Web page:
There was one massive question he couldn’t stop from rolling over and over in his head.

“What might I lose?”

Besides the obvious.

The reality that he had lived a life completely and utterly with himself and his own happiness as the measuring stick of every decision he made finally hit him. His parents would be shocked that this was the first time in decades he had recognized the self-absorbed approach he overlaid onto everything he saw, said, thought, and did. They would also be overcome with joy he finally had reached this point of awareness.

He began to take stock of all the consequential decisions he made over the years. Decisions he made to get where he was, and to point him on this trajectory he was so pleased with. They came streaming through his mind, not sequenced by time, but by significance. He thought of his decisions to take that job, to bend the truth for that promotion, to not emotionally engage with that woman. To walk away from the faith of his parents.

It was all so fast, his own thoughts passed by too quickly for his emotions to keep up. But there was one overarching thought. He had built his life around a single guiding principle that itself now risked crashing down. While he had done exceedingly well at reaching his goal, it was the goal itself that seemed off. He had been so successful at achieving what he set out to do that he never stopped to assess whether it was the right thing. Individual success in every format – respect, money, positional power, influence – at the expense of everything else, was something he had never questioned

He faced the reality that not only was he chasing the wrong goal, but a thought he himself could not even imagine was coming into his head. Perhaps there was something he could do to right some of these misdirections:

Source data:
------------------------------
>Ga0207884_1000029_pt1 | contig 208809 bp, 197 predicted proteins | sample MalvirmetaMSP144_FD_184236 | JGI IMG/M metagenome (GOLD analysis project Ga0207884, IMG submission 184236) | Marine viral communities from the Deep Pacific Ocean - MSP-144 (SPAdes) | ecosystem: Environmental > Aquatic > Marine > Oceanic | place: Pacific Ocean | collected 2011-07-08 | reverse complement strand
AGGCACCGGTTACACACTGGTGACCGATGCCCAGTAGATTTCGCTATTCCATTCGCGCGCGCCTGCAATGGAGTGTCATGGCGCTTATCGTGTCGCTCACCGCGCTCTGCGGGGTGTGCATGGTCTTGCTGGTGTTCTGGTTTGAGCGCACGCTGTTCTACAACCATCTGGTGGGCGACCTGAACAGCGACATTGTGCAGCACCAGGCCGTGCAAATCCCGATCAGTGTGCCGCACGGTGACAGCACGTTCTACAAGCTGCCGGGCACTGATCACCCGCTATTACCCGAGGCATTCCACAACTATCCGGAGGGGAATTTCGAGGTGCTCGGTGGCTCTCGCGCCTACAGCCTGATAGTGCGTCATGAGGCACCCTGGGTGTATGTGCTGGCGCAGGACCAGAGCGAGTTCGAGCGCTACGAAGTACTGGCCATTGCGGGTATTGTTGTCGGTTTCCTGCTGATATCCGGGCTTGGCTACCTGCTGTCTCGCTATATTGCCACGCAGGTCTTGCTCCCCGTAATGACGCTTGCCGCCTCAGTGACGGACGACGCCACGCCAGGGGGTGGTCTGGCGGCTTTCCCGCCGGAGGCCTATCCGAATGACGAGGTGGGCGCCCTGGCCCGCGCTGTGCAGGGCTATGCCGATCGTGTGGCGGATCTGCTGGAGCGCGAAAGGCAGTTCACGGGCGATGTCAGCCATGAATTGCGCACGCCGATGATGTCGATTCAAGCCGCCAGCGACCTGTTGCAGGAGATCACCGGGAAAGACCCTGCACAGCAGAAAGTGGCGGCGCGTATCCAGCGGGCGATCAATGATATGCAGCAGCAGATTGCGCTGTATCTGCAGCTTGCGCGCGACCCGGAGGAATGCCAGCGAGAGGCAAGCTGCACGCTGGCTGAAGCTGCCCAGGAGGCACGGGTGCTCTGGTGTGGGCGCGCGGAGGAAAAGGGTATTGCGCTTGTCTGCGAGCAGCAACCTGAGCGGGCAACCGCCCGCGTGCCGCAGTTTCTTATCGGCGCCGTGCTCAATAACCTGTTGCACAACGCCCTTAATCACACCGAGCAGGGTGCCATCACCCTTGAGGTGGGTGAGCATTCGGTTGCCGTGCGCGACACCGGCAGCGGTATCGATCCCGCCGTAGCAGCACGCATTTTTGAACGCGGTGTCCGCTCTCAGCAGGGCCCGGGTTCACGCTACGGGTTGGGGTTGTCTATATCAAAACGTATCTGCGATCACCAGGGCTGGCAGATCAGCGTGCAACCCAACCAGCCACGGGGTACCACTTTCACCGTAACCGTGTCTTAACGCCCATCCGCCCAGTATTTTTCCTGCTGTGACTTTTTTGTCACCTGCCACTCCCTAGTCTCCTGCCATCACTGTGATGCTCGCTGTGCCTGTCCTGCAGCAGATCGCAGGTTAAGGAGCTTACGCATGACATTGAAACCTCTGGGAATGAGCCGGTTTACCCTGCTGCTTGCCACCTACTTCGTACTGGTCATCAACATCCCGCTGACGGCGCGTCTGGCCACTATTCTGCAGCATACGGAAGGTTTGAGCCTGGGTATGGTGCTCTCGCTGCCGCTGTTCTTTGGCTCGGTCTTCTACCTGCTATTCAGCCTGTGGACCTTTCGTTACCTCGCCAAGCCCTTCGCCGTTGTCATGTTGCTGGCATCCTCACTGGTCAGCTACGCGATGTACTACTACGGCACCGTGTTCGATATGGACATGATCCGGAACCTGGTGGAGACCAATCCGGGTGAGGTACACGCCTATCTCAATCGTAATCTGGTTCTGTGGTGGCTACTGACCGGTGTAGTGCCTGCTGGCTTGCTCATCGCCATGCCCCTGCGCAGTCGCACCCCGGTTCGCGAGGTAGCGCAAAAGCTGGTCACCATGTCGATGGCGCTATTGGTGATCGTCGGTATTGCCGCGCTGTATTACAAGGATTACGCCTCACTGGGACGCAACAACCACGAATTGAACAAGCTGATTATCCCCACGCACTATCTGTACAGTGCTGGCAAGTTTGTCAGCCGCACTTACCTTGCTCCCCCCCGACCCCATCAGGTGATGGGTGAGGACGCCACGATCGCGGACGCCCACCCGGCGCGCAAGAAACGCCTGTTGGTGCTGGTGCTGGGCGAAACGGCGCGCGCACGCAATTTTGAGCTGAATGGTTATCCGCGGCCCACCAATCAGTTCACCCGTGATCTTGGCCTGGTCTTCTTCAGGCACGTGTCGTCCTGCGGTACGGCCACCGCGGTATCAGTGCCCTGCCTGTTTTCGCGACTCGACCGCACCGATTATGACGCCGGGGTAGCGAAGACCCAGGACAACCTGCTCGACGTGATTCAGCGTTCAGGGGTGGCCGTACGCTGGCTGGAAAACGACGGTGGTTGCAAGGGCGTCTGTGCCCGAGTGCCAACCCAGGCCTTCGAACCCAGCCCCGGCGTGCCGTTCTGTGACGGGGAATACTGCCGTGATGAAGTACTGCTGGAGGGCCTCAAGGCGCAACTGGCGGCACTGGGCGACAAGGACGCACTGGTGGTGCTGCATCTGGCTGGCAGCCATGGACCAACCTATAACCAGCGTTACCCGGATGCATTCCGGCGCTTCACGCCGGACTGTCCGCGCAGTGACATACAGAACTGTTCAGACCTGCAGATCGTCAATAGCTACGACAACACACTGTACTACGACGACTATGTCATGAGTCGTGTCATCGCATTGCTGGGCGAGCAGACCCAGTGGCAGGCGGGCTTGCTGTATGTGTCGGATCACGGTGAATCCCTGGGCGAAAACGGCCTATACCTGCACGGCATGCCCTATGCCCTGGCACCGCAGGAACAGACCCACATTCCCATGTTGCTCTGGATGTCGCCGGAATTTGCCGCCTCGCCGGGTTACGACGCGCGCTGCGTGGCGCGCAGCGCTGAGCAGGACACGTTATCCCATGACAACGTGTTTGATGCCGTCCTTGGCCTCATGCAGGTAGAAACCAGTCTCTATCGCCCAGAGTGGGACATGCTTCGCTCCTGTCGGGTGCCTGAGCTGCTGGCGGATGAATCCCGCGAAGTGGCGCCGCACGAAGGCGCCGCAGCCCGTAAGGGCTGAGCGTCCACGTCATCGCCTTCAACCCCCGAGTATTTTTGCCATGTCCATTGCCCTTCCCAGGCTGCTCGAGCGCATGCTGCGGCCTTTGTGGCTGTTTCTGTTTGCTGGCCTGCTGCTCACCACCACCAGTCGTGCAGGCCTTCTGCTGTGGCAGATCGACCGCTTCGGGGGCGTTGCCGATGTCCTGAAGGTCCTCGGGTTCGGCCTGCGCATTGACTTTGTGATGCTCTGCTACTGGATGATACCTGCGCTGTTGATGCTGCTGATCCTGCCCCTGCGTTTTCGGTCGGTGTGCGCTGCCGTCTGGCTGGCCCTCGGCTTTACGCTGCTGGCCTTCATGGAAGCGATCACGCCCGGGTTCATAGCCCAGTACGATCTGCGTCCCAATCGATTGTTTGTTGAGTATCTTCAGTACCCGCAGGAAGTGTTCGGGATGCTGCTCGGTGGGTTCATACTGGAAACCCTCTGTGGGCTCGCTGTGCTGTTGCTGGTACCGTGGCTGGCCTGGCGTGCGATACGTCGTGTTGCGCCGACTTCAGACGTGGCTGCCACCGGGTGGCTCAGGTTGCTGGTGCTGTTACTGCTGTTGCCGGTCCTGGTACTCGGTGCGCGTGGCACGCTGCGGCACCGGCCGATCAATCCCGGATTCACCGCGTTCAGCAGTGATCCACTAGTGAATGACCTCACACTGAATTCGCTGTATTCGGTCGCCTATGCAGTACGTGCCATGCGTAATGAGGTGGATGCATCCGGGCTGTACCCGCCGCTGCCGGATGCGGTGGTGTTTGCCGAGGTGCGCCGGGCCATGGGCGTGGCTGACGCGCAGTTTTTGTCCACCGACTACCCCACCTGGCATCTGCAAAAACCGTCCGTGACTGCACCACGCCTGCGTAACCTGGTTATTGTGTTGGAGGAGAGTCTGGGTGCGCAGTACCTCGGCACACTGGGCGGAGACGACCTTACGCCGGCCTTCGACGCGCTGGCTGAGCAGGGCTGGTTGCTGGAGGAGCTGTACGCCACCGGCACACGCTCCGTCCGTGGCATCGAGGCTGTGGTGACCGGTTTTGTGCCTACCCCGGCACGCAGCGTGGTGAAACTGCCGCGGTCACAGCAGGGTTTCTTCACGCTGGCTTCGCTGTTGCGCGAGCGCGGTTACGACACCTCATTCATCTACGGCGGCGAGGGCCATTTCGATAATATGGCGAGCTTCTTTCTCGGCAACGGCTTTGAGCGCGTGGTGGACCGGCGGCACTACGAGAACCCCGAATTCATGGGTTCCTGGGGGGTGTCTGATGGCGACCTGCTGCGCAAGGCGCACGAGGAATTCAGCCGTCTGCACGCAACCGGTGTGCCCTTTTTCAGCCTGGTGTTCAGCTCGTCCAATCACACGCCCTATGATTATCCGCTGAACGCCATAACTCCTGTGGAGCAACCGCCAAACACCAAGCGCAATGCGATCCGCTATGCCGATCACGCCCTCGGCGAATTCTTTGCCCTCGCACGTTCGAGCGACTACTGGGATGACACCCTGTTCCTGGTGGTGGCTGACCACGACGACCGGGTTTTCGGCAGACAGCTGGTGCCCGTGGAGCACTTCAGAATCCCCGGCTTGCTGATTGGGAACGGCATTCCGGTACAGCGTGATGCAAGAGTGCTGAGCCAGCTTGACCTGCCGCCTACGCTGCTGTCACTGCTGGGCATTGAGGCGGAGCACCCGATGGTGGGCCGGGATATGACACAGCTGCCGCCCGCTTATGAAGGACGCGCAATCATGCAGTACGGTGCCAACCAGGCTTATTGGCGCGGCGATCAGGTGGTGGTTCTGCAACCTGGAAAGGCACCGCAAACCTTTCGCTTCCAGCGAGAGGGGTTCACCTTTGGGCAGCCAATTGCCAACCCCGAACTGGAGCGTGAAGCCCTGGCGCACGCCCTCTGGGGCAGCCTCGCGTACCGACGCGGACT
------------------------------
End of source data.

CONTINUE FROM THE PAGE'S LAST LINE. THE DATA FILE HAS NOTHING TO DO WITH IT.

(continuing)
‘Give it all up and move here.’

He took a piece of paper from the junk-drawer in the mid-century hutch that clearly a previous generation of missionary doctor brought over in a shipping container some decades prior.

He scratched out on the only paper he could find, a tear-off grocery list decorated with Christmas-teddy-bears. 24 lines with little check-boxes to the left of each one. As he filled them – he realized he needed to go back over his list and mark the things he was willing to lose, to give up, to throw away, or not.

He returned to items, adding things, removing others, checking some off, and realizing that he could not check off others. He didn’t notice how long he had been working on the list when there was a knock on the door. It was Dr. Tom, who Seth noticed for the first time looked rather tired, and worn down.

Seth felt like he finally was at a point where he could admit something he couldn’t believe he was ready to say out loud. Dr. Seth Queller felt so wrecked inside about where his life had arrived, that he felt he might be ready for a fundamental shift. He could actually see the negative aspects of the worldview he defended subconsciously for as long as he could remember.

“Dr. Tom,” he began, the most respectful words he had spoken to him since they met, “I feel I have learned something significant being here. I now see you aren’t here because you couldn’t find work back home, but you chose to be here.”

“Well, you must understand my real motivations…” he started to reply when Seth interrupted, but more politely than every time before.

“Let me finish… please.


…I think I’m ready to think about giving up everything to move here and help with this work.”